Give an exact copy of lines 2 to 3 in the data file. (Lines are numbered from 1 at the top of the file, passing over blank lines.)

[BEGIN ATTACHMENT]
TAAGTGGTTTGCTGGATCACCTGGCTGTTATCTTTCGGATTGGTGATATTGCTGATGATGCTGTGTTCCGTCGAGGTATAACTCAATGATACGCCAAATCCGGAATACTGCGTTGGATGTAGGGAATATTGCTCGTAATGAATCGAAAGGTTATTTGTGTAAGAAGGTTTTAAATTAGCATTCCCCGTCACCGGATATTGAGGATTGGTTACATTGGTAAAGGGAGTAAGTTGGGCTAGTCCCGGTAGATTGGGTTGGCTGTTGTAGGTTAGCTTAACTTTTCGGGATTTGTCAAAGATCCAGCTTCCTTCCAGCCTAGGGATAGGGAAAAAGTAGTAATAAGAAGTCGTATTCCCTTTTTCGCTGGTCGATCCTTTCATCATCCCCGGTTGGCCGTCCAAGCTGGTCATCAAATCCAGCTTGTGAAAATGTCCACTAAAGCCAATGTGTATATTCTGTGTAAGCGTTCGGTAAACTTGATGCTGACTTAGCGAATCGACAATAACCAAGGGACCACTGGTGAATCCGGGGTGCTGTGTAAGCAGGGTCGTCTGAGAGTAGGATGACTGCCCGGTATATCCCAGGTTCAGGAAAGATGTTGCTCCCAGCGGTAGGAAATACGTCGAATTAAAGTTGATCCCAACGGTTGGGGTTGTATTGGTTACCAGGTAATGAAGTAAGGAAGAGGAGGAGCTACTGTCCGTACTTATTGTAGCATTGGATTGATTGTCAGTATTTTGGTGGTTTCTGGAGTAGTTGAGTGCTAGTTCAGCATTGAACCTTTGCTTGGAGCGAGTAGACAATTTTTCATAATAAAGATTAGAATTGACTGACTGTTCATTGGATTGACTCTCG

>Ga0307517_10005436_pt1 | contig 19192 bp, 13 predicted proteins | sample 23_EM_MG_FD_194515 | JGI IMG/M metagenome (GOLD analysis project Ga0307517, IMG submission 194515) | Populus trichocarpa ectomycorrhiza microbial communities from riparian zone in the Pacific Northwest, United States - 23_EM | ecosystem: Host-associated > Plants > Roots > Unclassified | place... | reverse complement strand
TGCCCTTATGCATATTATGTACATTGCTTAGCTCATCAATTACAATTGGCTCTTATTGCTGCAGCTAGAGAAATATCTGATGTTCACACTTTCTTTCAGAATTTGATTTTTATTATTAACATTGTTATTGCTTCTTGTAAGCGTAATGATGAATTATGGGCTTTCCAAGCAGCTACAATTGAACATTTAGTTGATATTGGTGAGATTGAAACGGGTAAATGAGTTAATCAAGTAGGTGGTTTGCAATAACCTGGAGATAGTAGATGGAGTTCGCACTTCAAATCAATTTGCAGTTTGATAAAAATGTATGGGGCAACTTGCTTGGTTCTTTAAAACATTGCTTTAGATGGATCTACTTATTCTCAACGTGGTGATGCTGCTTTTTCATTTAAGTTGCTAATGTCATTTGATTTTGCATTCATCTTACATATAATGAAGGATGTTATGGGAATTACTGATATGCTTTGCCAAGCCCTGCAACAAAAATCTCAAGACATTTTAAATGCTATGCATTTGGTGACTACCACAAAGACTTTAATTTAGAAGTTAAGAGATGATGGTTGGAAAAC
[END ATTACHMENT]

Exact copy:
>Ga0307517_10005436_pt1 | contig 19192 bp, 13 predicted proteins | sample 23_EM_MG_FD_194515 | JGI IMG/M metagenome (GOLD analysis project Ga0307517, IMG submission 194515) | Populus trichocarpa ectomycorrhiza microbial communities from riparian zone in the Pacific Northwest, United States - 23_EM | ecosystem: Host-associated > Plants > Roots > Unclassified | place... | reverse complement strand
TGCCCTTATGCATATTATGTACATTGCTTAGCTCATCAATTACAATTGGCTCTTATTGCTGCAGCTAGAGAAATATCTGATGTTCACACTTTCTTTCAGAATTTGATTTTTATTATTAACATTGTTATTGCTTCTTGTAAGCGTAATGATGAATTATGGGCTTTCCAAGCAGCTACAATTGAACATTTAGTTGATATTGGTGAGATTGAAACGGGTAAATGAGTTAATCAAGTAGGTGGTTTGCAATAACCTGGAGATAGTAGATGGAGTTCGCACTTCAAATCAATTTGCAGTTTGATAAAAATGTATGGGGCAACTTGCTTGGTTCTTTAAAACATTGCTTTAGATGGATCTACTTATTCTCAACGTGGTGATGCTGCTTTTTCATTTAAGTTGCTAATGTCATTTGATTTTGCATTCATCTTACATATAATGAAGGATGTTATGGGAATTACTGATATGCTTTGCCAAGCCCTGCAACAAAAATCTCAAGACATTTTAAATGCTATGCATTTGGTGACTACCACAAAGACTTTAATTTAGAAGTTAAGAGATGATGGTTGGAAAAC